Part II: “Linking” and “Reasonable Inferences”
In Part I of this blog, I discussed the issues that arise when more than one person is charged with possession of the same item(s) of contraband—so-called “joint possession” cases. I ended Part I by suggesting that, while this might make for easy police work (i.e. just charge everyone in the car, instead of investigating further), it often enough makes for at least one substantially weaker case. In Part II, I’ll explain why one of the cases ends up being “substantially weaker”—and thus much more defensible.
“Linking” The Accused to the Contraband: mere presence not sufficient
Proving “possession” requires the State to prove two things: (1) actual care, custody, control, or management” of the contraband, and (2) that the Accused knew that the item possessed was contraband. If the State cannot prove “possession,” that’s the end of the case. So, for example, how can the State prove the Accused Passenger knew about the pot underneath the back of passenger seat?
The State must “link” each occupant of the car to the contraband. (“Where an Accused is not in exclusive possession of the place where contraband is found, additional independent facts and circumstances must be developed which link the defendant to the contraband in order to raise a reasonable inference of the defendant’s knowledge and control of the contraband.” Poindexter v. State, 153 S.W.3d 402, 405 (Tex.Crim.App. 2005); Murphy v. State, 200 S.W.3d 753, 761 (Tex.App.—Texarkana 2006)(aff’d, 239 S.W.3d 791 (Tex.Crim.App. 2007)).
Simply being present in the same space as the contraband in such situations is not sufficient to “link” the Accused to the contraband, in and of itself. (“The mere presence of the defendant at the scene of an offense or even knowledge of the offense does not make one a party to possession.” Rhyne v. State, 620 S.W.2d 599, 601 (Tex.Crim.App. 1981)(rehearing denied). This makes sense: we don’t want the Law to punish people who just happen to be in the wrong place at the wrong time, and otherwise have no culpability. Put another way, the evidence linking the Accused to the contraband “must establish, to the requisite level of confidence, that the Accused’s connection with the drug was more than just fortuitous.” Poindexter, 153 S.W.3d at 405-6.
Links Creating “Reasonable Inference That Accused Knew of Drugs and Location of Drugs” Required
Convictions based on circumstantial evidence are, as a general proposition, notoriously weak. Towards this, proof amounting only to a strong suspicion or mere probability is insufficient.” Guitton v. State, 742 S.W.2d 5, 10 (Tex.Crim.App. 1987)(en banc)(citing, Dubry v. State, 582 S.W.2d 841 (Tex.Crim.App. 1979)
Thus, to convict the Accused of possession in joint possession cases, the State must prove that the Accused knew there was contraband in the car, and knew that the substance possessed was contraband.
Facts and Circumstances “Linking the Accused” to the Contraband
“In order to support a conviction for possession of marijuana, the evidence must affirmatively link the Accused to the contraband in such a manner and to the extent that a reasonable inference may arise that the Accused knew of the contraband’s existence, and of its whereabouts. [citations omitted]. This affirmative link is established by showing additional facts and circumstances which tend to indicate the Accused’s knowledge and control of the contraband.” Christopher v. State, 639 S.W.2d 932, 935 (Tex.Crim.App. 1982).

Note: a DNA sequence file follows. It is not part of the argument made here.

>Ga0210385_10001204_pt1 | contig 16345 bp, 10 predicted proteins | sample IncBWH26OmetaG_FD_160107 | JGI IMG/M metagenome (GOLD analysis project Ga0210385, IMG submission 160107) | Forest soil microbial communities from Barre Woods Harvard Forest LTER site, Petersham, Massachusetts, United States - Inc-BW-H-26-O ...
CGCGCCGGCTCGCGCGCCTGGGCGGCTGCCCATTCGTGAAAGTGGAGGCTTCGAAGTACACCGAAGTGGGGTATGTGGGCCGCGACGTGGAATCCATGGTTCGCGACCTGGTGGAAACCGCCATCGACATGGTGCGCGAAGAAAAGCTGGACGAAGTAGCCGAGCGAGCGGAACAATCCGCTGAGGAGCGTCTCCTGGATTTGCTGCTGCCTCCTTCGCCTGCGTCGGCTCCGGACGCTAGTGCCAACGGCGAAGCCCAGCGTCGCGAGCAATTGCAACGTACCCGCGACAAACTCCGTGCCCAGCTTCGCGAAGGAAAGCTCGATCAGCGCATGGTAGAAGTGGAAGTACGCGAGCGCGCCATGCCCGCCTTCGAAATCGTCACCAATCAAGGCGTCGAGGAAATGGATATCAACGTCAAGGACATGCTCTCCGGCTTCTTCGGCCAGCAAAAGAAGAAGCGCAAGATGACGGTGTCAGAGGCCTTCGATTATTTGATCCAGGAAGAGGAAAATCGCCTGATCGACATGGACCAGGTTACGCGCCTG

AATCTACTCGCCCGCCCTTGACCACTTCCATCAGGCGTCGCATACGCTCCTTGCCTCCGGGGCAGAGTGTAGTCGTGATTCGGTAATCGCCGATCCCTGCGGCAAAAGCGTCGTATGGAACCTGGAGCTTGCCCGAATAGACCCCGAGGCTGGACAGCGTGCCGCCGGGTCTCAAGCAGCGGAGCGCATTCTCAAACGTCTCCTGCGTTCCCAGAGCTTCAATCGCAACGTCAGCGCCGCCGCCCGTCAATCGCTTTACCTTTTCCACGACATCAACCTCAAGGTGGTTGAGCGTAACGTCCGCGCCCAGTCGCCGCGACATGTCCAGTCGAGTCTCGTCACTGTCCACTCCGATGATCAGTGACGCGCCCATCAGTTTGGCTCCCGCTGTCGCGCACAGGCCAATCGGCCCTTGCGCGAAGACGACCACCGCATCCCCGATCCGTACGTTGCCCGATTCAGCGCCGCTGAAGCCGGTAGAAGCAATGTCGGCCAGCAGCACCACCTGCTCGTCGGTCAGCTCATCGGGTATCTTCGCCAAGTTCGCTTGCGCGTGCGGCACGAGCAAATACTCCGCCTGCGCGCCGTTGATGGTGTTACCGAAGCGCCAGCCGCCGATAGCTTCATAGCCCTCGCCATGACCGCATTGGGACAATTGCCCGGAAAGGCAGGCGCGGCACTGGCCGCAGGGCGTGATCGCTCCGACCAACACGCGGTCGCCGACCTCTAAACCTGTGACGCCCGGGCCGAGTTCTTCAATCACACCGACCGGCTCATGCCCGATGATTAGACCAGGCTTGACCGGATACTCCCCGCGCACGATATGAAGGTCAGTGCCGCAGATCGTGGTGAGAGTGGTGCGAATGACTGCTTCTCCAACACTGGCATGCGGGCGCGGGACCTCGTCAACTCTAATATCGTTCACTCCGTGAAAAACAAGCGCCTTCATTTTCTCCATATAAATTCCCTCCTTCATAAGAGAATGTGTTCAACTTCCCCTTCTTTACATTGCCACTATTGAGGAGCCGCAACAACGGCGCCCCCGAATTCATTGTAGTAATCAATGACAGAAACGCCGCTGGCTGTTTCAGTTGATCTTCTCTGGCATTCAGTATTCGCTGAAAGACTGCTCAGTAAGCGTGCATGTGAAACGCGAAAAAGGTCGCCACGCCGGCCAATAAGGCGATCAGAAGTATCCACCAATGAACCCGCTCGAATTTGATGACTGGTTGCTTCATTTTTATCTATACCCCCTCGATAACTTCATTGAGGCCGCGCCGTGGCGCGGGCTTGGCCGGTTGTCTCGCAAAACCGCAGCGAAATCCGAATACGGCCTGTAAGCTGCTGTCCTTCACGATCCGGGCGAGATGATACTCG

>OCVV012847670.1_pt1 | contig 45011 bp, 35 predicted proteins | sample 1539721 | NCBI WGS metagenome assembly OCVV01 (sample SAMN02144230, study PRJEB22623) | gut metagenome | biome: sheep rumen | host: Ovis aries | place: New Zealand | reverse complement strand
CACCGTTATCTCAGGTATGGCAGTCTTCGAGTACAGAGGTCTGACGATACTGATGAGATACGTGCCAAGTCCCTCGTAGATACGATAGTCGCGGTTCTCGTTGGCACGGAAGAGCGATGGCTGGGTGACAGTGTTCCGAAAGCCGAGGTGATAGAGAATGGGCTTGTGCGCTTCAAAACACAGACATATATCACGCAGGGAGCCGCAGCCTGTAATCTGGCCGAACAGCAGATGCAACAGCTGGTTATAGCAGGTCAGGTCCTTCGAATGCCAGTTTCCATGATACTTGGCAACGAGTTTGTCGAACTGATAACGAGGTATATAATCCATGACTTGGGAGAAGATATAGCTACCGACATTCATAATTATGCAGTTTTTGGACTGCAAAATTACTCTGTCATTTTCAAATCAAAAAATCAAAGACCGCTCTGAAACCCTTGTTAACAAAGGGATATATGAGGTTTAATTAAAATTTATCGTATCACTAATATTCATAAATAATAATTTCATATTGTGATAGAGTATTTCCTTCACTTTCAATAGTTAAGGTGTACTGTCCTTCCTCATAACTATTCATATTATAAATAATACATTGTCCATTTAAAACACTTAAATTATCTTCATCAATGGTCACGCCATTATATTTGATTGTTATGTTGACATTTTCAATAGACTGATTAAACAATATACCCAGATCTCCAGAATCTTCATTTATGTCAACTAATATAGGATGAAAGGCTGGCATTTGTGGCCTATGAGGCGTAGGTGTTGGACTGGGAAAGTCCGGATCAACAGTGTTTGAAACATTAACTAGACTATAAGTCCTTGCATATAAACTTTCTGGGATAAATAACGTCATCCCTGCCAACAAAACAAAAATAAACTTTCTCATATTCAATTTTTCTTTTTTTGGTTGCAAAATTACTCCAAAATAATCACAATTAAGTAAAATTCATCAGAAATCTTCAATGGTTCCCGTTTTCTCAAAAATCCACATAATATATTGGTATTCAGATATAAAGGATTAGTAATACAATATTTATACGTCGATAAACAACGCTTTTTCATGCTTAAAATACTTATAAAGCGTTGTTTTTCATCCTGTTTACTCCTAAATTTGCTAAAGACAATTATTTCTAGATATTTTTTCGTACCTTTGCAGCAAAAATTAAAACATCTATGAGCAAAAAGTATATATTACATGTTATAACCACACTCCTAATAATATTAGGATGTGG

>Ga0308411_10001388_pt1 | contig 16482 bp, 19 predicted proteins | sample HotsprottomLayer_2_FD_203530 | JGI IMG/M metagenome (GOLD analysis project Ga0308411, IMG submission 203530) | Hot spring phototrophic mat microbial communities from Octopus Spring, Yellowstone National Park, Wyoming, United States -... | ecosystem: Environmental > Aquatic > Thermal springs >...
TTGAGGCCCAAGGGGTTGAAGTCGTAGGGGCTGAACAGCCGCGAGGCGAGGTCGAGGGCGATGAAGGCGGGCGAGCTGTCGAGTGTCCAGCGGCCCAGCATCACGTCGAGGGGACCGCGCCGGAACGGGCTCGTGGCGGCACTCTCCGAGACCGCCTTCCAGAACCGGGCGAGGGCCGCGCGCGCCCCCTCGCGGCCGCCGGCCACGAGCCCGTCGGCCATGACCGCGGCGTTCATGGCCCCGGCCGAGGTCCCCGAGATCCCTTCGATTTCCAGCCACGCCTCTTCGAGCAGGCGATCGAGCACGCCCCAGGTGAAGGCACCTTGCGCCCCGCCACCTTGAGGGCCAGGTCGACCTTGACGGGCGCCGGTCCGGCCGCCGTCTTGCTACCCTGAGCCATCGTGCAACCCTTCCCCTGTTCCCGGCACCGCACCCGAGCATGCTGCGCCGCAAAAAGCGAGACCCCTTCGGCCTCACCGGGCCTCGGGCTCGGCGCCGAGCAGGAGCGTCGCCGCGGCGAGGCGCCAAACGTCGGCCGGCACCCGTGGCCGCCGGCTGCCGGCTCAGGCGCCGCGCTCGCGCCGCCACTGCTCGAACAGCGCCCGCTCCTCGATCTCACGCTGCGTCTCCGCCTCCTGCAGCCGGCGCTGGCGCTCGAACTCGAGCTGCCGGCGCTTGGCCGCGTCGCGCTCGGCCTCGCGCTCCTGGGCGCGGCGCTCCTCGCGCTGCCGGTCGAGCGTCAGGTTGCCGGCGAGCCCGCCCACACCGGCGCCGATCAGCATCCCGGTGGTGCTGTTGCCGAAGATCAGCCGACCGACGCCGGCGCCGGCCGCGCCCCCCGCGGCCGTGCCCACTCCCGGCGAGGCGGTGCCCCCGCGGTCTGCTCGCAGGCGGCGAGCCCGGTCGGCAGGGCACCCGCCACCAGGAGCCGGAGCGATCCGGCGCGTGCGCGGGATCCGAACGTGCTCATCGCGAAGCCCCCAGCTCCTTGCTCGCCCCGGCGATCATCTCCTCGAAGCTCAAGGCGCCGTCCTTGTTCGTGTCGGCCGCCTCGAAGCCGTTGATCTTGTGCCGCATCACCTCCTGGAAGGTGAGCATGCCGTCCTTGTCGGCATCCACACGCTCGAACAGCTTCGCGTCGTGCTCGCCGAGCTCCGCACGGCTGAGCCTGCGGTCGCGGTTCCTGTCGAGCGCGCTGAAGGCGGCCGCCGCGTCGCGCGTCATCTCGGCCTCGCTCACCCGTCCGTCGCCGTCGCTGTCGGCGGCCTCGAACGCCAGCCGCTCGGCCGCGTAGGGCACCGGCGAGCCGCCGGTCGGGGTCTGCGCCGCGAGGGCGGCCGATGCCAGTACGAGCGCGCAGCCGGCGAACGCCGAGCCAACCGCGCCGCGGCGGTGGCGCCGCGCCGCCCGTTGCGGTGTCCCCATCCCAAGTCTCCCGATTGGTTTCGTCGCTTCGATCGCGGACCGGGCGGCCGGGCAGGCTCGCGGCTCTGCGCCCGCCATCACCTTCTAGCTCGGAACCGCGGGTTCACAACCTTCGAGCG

But what kind of facts and circumstances are sufficient to indicate the Accused’s knowledge and control of the drugs? The following is a non-exhaustive list of factors that have been found to sufficient, either singly or in combination, to establish a person’s possession of contraband:
(1) the defendant’s presence when a search is conducted (but recall that mere presence, in and of itself, is not sufficient to convict)
(2) whether the contraband was in plain view;
(3) whether the contraband was in close proximity to, or accessible by, the defendant;
(4) whether the place where the contraband was found was enclosed;
(5) whether the defendant was under the influence of narcotics when arrested;
(6) whether the defendant was found to be in possession of other contraband or narcotics when arrested;
(7) whether the defendant made incriminating statements when arrested (regarding the contraband);
(8) whether the defendant attempted to flee;
(9) whether the defendant made furtive gestures;
(10) whether there was an odor of contraband present at the scene;
(11) whether other contraband or drug paraphernalia were present ;
(12) whether the defendant owned, or had a right to possess the place where the contraband was found;
(13) whether the defendant was found with a large amount of cash;
(14) whether the defendant possessed weapons; and
(15) whether the conduct of the defendant indicated a consciousness of guilt.
See Evans v. State, 202 S.W.3d 158, 162 (Tex.Crim.App. 2006); Hargrove v. State, 211 S.W.3d 379, 385-6 (Tex.App.—San Antonio 2006)(pet. ref’d).
Being present with others in a vehicle where drugs are found will almost certainly get you arrested, because the general police approach is to arrest everyone and let the court sort it out later. But, in order to be convicted of possession of the drugs, the State must prove that you (1) had care, custody, control, or management over the contraband, and (2) that you knew the item possessed was contraband. Merely being present with others in the same car as drugs, in and of itself, is not sufficient to convict. The connection between the Accused person and the drugs must be more than just incidental. The State is required to prove more than just a “fortuitous” or incidental connection by “linking” the Accused to the drugs. If the State is unable to do this, a conviction cannot stand.